As far as I understood the difference between the various time signature is essentially where strong and soft beats are located. For example in 4/4 we have strong beat - soft beat - medium strong beat and soft beat. In 3/4 strong beat- soft beat - soft beat. In compoud time signatures the strong beat is the first of each three.

The question is, if the single beat is made up of different notes where should the accent be located? For example:

Case A

enter image description here

Case B

enter image description here

Case C

enter image description here

What's the general rule to determine the position of the accent?

  • 1
    This is not a chicken and egg situation. The accents are there in the music before it's written down. Where they come is what determines how they get portrayed in the music. Thus, generally speaking, the first emphasised or accented beat is recognised as the first part of the bar.
    – Tim
    Aug 5, 2020 at 7:23
  • "For example in 4/4 we have strong beat - soft beat - medium strong beat and soft beat." Not always. Perhaps not even usually. For example, there is "middle soft strong soft," and "soft strong soft strong" in 4/4, and I don't think these are uncommon at all. Aug 5, 2020 at 10:06
  • 3
    Your 6/8 example should either be in 3/4 instead or be re-beamed appropriately.
    – Dekkadeci
    Aug 5, 2020 at 11:12
  • The general rule is that the very first sound in a bar is accented. In cases A and B that would be the 1st semi. Case C is written wrongly anyway, but the first note played is accented - in normal situations.
    – Tim
    Aug 6, 2020 at 6:37
  • @Dekkadeci: As I may have mentioned. Ahem. Aug 7, 2020 at 6:46

3 Answers 3


The accents for subdivisions follow the same patterns as for time signatures. So, a subdivision of 4 would be accent like a measure of 4:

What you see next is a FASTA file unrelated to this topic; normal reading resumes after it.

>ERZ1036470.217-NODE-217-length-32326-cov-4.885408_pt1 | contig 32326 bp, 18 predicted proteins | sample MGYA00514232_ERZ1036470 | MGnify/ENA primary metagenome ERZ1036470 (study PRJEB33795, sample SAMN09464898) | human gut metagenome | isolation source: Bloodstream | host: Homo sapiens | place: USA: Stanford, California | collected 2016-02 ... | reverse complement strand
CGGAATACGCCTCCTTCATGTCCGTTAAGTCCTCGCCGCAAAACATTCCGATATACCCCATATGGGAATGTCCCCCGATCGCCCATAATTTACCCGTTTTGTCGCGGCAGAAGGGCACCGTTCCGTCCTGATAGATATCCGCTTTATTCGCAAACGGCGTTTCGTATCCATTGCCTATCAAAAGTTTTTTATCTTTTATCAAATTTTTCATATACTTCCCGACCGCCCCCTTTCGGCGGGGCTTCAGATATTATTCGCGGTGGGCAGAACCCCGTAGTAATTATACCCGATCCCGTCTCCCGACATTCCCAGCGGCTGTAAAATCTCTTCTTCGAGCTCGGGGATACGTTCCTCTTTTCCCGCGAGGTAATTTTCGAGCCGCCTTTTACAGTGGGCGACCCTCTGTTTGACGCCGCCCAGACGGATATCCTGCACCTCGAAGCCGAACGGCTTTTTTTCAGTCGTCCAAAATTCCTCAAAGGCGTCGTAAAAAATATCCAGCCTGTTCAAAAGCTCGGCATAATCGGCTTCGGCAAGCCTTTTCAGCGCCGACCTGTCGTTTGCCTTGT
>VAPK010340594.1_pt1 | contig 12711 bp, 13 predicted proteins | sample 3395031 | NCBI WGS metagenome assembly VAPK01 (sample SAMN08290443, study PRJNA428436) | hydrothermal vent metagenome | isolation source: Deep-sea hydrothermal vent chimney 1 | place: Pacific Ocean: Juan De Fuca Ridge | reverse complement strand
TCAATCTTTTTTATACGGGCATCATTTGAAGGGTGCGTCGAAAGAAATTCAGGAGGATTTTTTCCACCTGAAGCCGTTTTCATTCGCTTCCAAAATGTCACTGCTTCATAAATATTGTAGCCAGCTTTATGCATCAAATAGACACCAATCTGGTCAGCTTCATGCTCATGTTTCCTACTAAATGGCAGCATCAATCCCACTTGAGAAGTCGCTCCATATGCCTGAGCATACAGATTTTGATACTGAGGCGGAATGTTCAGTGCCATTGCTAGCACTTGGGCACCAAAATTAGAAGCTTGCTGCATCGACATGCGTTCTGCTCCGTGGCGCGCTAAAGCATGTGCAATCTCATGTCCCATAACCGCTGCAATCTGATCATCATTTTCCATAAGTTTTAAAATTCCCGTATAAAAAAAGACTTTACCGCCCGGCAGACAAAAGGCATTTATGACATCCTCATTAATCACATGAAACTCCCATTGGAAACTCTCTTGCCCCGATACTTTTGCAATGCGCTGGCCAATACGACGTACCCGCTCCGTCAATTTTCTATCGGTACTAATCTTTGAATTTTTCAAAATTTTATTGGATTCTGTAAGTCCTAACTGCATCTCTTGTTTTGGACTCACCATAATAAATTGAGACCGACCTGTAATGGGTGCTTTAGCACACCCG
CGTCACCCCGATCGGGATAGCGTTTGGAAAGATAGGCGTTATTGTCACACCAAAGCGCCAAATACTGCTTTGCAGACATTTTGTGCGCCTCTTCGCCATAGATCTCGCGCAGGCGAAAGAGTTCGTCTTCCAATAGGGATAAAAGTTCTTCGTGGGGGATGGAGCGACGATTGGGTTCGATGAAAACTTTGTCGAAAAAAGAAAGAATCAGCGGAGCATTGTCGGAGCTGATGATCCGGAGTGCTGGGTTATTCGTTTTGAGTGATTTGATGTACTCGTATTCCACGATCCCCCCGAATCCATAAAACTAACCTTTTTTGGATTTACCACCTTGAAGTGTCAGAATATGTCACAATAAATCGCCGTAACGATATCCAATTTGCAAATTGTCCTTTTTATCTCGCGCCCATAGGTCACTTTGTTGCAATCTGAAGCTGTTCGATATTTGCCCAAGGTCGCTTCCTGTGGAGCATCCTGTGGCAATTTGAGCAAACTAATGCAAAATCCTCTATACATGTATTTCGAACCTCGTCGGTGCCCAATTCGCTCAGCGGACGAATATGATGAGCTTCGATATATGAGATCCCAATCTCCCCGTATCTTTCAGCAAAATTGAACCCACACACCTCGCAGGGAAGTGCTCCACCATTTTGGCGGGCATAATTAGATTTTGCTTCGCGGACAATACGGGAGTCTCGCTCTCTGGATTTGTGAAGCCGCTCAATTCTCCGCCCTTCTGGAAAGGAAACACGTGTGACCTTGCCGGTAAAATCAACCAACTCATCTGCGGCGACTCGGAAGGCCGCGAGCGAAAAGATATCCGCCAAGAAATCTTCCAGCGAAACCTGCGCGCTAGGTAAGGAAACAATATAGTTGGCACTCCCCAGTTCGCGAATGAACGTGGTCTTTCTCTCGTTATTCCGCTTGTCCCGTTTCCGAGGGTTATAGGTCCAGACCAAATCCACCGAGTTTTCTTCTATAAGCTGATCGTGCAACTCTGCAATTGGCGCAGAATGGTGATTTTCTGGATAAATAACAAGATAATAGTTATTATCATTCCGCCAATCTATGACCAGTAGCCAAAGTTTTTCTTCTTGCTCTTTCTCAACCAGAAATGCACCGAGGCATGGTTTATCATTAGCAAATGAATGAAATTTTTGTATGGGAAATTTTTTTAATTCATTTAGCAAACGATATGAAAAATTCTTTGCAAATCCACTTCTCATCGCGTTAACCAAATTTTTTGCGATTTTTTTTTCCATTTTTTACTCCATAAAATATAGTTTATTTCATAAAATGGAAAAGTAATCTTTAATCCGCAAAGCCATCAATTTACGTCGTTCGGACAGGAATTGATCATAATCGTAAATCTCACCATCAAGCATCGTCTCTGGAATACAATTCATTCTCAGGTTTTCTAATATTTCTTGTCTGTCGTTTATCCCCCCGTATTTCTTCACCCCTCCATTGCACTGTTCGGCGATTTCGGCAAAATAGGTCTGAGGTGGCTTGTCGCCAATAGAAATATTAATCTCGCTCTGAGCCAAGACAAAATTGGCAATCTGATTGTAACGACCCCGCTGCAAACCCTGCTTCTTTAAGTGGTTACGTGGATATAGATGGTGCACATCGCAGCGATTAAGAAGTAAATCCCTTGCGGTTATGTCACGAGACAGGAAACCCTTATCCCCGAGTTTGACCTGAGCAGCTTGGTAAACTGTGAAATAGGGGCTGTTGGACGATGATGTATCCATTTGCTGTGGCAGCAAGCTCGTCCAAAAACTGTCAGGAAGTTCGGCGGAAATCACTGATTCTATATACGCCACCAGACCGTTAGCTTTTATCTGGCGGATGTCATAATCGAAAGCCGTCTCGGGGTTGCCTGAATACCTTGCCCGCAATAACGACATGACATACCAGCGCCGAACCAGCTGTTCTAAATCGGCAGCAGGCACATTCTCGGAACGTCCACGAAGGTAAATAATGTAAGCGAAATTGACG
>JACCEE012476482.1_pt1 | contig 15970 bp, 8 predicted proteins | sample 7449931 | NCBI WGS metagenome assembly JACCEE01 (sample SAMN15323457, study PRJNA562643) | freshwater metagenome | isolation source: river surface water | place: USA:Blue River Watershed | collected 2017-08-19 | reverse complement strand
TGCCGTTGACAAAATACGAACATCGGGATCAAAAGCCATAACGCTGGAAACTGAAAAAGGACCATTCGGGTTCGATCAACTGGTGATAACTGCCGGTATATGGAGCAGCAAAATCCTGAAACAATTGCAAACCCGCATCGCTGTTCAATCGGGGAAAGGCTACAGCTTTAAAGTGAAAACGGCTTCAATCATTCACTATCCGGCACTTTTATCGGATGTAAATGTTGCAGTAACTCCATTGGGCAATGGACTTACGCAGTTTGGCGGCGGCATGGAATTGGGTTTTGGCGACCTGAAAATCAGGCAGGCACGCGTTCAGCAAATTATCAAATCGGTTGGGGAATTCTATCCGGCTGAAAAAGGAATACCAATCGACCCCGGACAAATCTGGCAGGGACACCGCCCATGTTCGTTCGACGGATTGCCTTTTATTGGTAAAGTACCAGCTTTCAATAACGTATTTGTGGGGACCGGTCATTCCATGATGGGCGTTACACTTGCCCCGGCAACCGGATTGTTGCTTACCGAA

quadruple division of a beat

And a subdivision of 3 would be

triple division of a beat

All of those accents are relative to which beat in the measure contains those subdivisions.

  • 1
    Sometimes there are variations- it depends on the piece. For triple time it is often - strong, weakest, weak etc.
    – Peter
    Aug 5, 2020 at 1:49

Case C is in 6/8 so, as you say, the strong beat is the first of each three. Your example is written as if it's a 3/4 bar. Strictly speaking, it should be written: enter image description here

6/8 bars are counted in two groups of three quavers (eighth notes). I've marked the main beats 1 and (1) and you should be tapping your foot on those, even though there is no note on the second one '(1)'.

The first four notes are accented as Aaron described in his first example, and the last two are semi-strong.

Composers have exploited the similarity between 6/8 bars and 3/4 ones for centuries. You could read about this - hemiola, as it's called - here. Or just listen to Ginastera's Malambo, the 4th movement of his Estancia Suite.

  • 1
    ...or listen to 'America'...
    – Tim
    Aug 5, 2020 at 5:30
  • @Tim I thought it would make a change! Aug 5, 2020 at 8:47
  • Still, for someone who is learning about the phenomenon, it is perhaps not so familiar as to the rest of us! America - youtu.be/_e2igZexpMs?t=56 Aug 5, 2020 at 10:53

6/8 would be S,W,W,M,W,W Where S=strong, W=week, M=medium

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